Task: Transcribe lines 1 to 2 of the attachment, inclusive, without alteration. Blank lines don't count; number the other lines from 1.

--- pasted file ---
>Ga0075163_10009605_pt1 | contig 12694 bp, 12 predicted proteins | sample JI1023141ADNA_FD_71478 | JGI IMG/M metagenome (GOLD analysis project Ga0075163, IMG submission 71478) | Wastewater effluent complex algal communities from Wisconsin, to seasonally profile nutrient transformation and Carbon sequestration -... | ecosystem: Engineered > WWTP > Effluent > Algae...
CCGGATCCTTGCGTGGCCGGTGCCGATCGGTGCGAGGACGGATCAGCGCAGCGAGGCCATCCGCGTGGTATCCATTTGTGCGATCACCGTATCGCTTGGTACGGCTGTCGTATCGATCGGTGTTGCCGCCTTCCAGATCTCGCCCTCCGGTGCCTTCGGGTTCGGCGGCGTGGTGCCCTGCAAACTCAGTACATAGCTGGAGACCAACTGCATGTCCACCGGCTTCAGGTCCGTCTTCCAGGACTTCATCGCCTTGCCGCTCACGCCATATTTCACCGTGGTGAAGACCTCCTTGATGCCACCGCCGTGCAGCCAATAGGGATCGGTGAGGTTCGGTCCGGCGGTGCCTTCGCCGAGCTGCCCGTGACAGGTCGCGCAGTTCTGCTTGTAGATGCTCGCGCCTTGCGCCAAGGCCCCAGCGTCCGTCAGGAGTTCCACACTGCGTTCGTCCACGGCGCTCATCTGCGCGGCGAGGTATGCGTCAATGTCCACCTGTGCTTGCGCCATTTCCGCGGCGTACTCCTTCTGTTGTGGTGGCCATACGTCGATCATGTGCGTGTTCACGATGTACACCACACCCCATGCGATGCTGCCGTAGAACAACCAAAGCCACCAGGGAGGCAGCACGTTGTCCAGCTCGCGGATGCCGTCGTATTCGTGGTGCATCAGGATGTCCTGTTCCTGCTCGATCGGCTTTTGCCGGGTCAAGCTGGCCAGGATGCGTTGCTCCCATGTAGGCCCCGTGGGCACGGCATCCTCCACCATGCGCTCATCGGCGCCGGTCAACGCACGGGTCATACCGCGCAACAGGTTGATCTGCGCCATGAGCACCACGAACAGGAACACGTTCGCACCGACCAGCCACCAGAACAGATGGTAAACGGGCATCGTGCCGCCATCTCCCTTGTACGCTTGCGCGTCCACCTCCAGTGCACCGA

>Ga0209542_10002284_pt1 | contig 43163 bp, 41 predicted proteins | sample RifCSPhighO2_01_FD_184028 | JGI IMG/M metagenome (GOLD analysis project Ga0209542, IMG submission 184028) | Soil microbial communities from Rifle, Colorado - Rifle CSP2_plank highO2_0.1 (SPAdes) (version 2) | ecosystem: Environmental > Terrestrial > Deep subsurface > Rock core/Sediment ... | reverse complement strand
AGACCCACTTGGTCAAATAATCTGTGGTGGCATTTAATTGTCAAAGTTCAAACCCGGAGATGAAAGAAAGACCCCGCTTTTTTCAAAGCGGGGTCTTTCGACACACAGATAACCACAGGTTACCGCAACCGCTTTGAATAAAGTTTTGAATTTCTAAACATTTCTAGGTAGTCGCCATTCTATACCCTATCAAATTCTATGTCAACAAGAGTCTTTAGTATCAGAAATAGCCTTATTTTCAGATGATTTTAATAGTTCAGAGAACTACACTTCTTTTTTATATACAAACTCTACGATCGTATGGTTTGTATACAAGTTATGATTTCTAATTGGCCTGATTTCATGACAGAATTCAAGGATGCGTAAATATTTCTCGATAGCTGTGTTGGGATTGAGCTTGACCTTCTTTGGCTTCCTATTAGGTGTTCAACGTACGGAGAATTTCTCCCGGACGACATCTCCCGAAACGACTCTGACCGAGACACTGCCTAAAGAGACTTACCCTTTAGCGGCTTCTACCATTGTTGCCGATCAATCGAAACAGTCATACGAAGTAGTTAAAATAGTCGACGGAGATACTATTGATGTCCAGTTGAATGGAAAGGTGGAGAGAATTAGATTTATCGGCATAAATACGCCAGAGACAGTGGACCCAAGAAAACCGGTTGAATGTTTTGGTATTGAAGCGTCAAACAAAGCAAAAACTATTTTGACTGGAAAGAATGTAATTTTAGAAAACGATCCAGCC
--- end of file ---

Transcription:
>Ga0075163_10009605_pt1 | contig 12694 bp, 12 predicted proteins | sample JI1023141ADNA_FD_71478 | JGI IMG/M metagenome (GOLD analysis project Ga0075163, IMG submission 71478) | Wastewater effluent complex algal communities from Wisconsin, to seasonally profile nutrient transformation and Carbon sequestration -... | ecosystem: Engineered > WWTP > Effluent > Algae...
CCGGATCCTTGCGTGGCCGGTGCCGATCGGTGCGAGGACGGATCAGCGCAGCGAGGCCATCCGCGTGGTATCCATTTGTGCGATCACCGTATCGCTTGGTACGGCTGTCGTATCGATCGGTGTTGCCGCCTTCCAGATCTCGCCCTCCGGTGCCTTCGGGTTCGGCGGCGTGGTGCCCTGCAAACTCAGTACATAGCTGGAGACCAACTGCATGTCCACCGGCTTCAGGTCCGTCTTCCAGGACTTCATCGCCTTGCCGCTCACGCCATATTTCACCGTGGTGAAGACCTCCTTGATGCCACCGCCGTGCAGCCAATAGGGATCGGTGAGGTTCGGTCCGGCGGTGCCTTCGCCGAGCTGCCCGTGACAGGTCGCGCAGTTCTGCTTGTAGATGCTCGCGCCTTGCGCCAAGGCCCCAGCGTCCGTCAGGAGTTCCACACTGCGTTCGTCCACGGCGCTCATCTGCGCGGCGAGGTATGCGTCAATGTCCACCTGTGCTTGCGCCATTTCCGCGGCGTACTCCTTCTGTTGTGGTGGCCATACGTCGATCATGTGCGTGTTCACGATGTACACCACACCCCATGCGATGCTGCCGTAGAACAACCAAAGCCACCAGGGAGGCAGCACGTTGTCCAGCTCGCGGATGCCGTCGTATTCGTGGTGCATCAGGATGTCCTGTTCCTGCTCGATCGGCTTTTGCCGGGTCAAGCTGGCCAGGATGCGTTGCTCCCATGTAGGCCCCGTGGGCACGGCATCCTCCACCATGCGCTCATCGGCGCCGGTCAACGCACGGGTCATACCGCGCAACAGGTTGATCTGCGCCATGAGCACCACGAACAGGAACACGTTCGCACCGACCAGCCACCAGAACAGATGGTAAACGGGCATCGTGCCGCCATCTCCCTTGTACGCTTGCGCGTCCACCTCCAGTGCACCGA